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Lunch at the Four Seasons with: David Rudenstine

Published by The New York Sun on 2005-05-24

David Rudenstine became dean of Yeshiva University's Benjamin N. Cardozo School of Law in November 2001, barely two months after the terrorist attacks on the World Trade Center and the Pentagon.

"The world changed forever because of those attacks," Mr. Rudenstine said over lunch. "In the time since then, all of us ??? in America and everywhere else ??? have become acutely aware of the forces of globalization, of the impact of economics on social development, of the role of business in shaping societies. Enron collapsed. Corporate scandals have mushroomed."

"Now, more than ever before, law schools and lawyers are critical in influencing the social, economic, political, and ethical fabric of our country," Mr. Rudenstine said. "Americans have always taken their liberties very seriously, but we often forget that lawyers are central in shaping order and liberty in a very complicated society like ours. And the legal community is especially critical to the organization of the market economy."

The vulnerability of America's market economy to corporate abuses has been highlighted in recent months through various investigations by the Securities and Exchange Commission and other law-enforcement bodies. Dean Rudenstine is convinced that such developments necessitate that law schools enhance education and research opportunities in areas where law, finance, and economics converge.

"Lawyers are essential to the market place because they structure the market place, they make it accountable ??? they have the capacity to ensure better corporate governance," Mr. Rudenstine said. "And contrary to the public impression, lawyers help keep the peace in a ferocious dog-eat-dog free market system. They often build the bridge that solves disputes well short of litigation. They help contain conflicts that are inherent in the corporate world. Their negotiations often result in agreements that are unsung and don't fetch headlines, but are essential to the smooth running of businesses and in the field of corporate governance."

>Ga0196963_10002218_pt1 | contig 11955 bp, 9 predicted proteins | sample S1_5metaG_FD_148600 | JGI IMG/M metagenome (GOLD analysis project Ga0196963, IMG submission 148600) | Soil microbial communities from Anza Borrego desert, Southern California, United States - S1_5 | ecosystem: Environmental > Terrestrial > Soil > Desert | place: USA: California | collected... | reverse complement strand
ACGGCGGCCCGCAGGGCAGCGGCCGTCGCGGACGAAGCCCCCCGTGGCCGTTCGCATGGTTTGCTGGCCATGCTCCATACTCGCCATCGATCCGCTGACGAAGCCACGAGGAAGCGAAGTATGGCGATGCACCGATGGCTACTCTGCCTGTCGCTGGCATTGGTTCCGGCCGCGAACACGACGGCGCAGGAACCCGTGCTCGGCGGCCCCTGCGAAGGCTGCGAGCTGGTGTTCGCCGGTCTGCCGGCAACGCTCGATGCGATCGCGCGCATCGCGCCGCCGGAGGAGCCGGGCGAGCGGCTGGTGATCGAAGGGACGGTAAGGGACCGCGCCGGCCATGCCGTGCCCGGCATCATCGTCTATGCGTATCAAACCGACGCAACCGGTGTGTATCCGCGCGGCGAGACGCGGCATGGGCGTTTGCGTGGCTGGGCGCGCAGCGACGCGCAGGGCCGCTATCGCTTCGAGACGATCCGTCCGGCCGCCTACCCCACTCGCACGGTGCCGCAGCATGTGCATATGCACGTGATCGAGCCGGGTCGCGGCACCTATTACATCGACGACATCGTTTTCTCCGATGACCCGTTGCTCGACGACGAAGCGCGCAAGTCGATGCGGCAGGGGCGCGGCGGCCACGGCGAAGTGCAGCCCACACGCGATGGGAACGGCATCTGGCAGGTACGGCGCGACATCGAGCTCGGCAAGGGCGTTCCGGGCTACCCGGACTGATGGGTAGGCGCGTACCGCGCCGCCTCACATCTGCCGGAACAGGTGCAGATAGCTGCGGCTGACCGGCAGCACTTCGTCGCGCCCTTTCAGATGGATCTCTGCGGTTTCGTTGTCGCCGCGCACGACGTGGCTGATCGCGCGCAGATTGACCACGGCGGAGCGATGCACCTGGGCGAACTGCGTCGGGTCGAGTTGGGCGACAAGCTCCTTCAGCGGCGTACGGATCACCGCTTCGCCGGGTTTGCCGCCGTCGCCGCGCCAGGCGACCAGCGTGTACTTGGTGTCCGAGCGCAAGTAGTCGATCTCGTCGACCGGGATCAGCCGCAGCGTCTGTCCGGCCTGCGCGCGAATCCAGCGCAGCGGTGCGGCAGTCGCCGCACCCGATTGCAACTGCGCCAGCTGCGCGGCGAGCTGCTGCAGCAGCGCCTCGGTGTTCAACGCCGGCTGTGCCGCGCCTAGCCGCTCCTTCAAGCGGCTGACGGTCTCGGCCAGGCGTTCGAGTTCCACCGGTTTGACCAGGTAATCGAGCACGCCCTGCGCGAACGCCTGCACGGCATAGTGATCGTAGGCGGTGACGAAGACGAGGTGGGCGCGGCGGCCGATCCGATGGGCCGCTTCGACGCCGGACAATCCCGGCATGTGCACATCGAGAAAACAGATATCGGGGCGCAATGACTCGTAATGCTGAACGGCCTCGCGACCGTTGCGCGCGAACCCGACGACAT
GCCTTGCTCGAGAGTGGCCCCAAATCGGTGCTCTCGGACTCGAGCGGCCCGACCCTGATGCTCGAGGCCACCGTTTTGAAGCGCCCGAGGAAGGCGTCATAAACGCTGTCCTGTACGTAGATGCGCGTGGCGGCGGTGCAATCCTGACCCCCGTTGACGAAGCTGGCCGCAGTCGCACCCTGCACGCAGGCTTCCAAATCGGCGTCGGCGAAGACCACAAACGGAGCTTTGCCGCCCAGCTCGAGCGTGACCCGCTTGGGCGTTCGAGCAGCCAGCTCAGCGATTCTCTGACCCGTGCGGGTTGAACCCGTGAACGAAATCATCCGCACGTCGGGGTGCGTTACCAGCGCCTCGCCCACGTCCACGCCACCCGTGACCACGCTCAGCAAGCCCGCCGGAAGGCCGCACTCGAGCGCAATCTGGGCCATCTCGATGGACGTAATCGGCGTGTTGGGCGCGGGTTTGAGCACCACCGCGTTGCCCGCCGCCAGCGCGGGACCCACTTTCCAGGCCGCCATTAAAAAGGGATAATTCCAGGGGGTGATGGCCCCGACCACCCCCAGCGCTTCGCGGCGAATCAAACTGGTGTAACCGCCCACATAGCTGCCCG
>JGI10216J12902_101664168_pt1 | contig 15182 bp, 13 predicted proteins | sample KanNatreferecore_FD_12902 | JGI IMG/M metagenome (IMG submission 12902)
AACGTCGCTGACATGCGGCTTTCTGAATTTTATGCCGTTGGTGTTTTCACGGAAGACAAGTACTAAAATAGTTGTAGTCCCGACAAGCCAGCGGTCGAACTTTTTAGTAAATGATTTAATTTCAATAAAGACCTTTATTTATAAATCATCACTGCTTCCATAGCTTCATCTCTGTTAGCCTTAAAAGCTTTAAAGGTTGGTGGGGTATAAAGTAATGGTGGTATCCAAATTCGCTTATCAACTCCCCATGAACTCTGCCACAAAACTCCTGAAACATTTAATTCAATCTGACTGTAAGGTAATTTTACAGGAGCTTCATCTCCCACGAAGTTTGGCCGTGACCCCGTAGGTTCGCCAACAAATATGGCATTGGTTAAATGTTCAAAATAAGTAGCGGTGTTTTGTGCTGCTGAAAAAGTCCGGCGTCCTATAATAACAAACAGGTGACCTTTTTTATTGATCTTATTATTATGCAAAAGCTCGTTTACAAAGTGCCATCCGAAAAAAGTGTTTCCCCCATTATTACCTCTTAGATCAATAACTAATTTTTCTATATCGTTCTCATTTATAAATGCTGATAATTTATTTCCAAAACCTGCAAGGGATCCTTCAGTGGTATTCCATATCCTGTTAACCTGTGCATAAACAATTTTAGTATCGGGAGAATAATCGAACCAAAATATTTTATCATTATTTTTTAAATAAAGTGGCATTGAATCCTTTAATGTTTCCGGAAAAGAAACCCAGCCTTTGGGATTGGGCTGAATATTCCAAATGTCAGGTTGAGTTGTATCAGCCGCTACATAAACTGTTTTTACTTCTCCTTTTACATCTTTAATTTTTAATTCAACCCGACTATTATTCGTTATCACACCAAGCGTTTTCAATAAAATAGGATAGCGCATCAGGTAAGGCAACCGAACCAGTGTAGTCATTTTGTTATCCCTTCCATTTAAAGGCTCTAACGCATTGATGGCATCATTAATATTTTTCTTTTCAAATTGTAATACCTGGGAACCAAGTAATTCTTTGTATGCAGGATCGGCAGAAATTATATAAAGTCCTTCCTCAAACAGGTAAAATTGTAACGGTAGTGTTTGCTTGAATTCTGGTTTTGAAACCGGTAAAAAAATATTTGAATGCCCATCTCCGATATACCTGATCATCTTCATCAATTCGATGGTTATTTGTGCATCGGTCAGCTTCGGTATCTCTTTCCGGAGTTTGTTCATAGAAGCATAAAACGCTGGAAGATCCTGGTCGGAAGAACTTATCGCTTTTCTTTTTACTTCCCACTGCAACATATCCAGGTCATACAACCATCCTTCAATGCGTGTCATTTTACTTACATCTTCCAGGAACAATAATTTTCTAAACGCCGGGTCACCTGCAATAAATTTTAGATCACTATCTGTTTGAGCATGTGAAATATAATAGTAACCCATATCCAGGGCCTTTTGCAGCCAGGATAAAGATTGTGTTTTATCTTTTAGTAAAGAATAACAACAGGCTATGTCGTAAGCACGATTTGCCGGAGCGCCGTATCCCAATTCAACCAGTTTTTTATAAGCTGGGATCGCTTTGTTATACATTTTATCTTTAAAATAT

Cardozo Law School, in fact, has been offering courses in corporate governance for nearly two decades. In 1987, it established The Samuel and Ronnie Heyman Center on Corporate Governance to examine the role of corporate enterprises and managerial activity in contemporary society. Besides its own faculty, legal scholars as well as political and business leaders regularly address issues such as fiduciary duty, finance and financial disclosure, securities issuance, and takeover regulation. Mr. Rudenstine noted that such issues have taken on even more prominence in recent months in the wake of Wall Street scandals.

One of Wall Street's nemeses ??? New York State Attorney General Eliot Spitzer ??? spoke on "Corporate Governance: Past Failures, Present Reforms, and Future Needs." Harvey Goldschmid, Commissioner of the Securities and Exchange Commission, spoke on "Post Enron America: An SEC Perspective." Warren Buffett has appeared before Cardozo's students, too, and his annual letter to Berkshire Hathaway's shareholders was the subject of a conference at Cardozo.

His own background doesn't suggest a specialization in business issues. A graduate of Yale College, Mr. Rudenstine was fired by the idealism of students of the 1960s. He joined the Peace Corps and went to Uganda. There he witnessed two coups, both involving President Milton Obote. He decided that he wanted to go to law school, and took the LSAT at the Kampala office of the U.S. Agency for International Development.

Upon graduation from New York University Law School, he worked on civil rights and other social-justice issues.